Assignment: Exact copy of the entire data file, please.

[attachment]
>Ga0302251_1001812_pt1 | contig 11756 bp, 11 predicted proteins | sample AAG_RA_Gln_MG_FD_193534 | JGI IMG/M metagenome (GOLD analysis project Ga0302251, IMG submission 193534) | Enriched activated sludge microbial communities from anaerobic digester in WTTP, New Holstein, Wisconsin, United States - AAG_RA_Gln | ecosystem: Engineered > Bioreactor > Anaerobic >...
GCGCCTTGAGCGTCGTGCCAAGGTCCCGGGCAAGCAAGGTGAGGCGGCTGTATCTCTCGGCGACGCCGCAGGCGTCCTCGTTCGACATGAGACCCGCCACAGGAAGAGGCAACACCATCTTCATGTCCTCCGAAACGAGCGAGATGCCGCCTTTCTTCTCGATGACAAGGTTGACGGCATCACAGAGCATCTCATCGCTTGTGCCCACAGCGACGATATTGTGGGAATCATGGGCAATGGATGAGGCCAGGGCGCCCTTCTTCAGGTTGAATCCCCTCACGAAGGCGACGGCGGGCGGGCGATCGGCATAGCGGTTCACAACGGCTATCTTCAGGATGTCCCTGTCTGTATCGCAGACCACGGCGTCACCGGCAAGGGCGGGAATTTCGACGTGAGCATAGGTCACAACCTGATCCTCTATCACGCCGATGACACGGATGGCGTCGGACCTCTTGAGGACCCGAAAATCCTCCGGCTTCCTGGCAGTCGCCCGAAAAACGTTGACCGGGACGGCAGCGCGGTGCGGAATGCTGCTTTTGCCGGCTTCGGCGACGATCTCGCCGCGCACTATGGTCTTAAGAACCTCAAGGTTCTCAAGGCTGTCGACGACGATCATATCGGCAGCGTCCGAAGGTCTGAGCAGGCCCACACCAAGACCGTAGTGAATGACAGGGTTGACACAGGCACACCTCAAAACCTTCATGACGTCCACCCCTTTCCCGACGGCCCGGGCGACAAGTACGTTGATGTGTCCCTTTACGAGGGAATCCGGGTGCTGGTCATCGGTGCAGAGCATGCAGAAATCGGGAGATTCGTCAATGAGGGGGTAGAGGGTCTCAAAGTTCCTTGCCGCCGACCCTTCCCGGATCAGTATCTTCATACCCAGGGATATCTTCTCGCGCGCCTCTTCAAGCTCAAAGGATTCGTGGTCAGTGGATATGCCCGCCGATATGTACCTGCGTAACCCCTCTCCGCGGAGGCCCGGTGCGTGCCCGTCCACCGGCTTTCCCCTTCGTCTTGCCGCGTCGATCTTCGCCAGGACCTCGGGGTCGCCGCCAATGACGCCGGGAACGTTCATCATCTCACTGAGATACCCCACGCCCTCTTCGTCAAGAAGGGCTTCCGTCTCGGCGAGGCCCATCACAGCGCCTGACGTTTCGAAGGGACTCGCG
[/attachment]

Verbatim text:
>Ga0302251_1001812_pt1 | contig 11756 bp, 11 predicted proteins | sample AAG_RA_Gln_MG_FD_193534 | JGI IMG/M metagenome (GOLD analysis project Ga0302251, IMG submission 193534) | Enriched activated sludge microbial communities from anaerobic digester in WTTP, New Holstein, Wisconsin, United States - AAG_RA_Gln | ecosystem: Engineered > Bioreactor > Anaerobic >...
GCGCCTTGAGCGTCGTGCCAAGGTCCCGGGCAAGCAAGGTGAGGCGGCTGTATCTCTCGGCGACGCCGCAGGCGTCCTCGTTCGACATGAGACCCGCCACAGGAAGAGGCAACACCATCTTCATGTCCTCCGAAACGAGCGAGATGCCGCCTTTCTTCTCGATGACAAGGTTGACGGCATCACAGAGCATCTCATCGCTTGTGCCCACAGCGACGATATTGTGGGAATCATGGGCAATGGATGAGGCCAGGGCGCCCTTCTTCAGGTTGAATCCCCTCACGAAGGCGACGGCGGGCGGGCGATCGGCATAGCGGTTCACAACGGCTATCTTCAGGATGTCCCTGTCTGTATCGCAGACCACGGCGTCACCGGCAAGGGCGGGAATTTCGACGTGAGCATAGGTCACAACCTGATCCTCTATCACGCCGATGACACGGATGGCGTCGGACCTCTTGAGGACCCGAAAATCCTCCGGCTTCCTGGCAGTCGCCCGAAAAACGTTGACCGGGACGGCAGCGCGGTGCGGAATGCTGCTTTTGCCGGCTTCGGCGACGATCTCGCCGCGCACTATGGTCTTAAGAACCTCAAGGTTCTCAAGGCTGTCGACGACGATCATATCGGCAGCGTCCGAAGGTCTGAGCAGGCCCACACCAAGACCGTAGTGAATGACAGGGTTGACACAGGCACACCTCAAAACCTTCATGACGTCCACCCCTTTCCCGACGGCCCGGGCGACAAGTACGTTGATGTGTCCCTTTACGAGGGAATCCGGGTGCTGGTCATCGGTGCAGAGCATGCAGAAATCGGGAGATTCGTCAATGAGGGGGTAGAGGGTCTCAAAGTTCCTTGCCGCCGACCCTTCCCGGATCAGTATCTTCATACCCAGGGATATCTTCTCGCGCGCCTCTTCAAGCTCAAAGGATTCGTGGTCAGTGGATATGCCCGCCGATATGTACCTGCGTAACCCCTCTCCGCGGAGGCCCGGTGCGTGCCCGTCCACCGGCTTTCCCCTTCGTCTTGCCGCGTCGATCTTCGCCAGGACCTCGGGGTCGCCGCCAATGACGCCGGGAACGTTCATCATCTCACTGAGATACCCCACGCCCTCTTCGTCAAGAAGGGCTTCCGTCTCGGCGAGGCCCATCACAGCGCCTGACGTTTCGAAGGGACTCGCG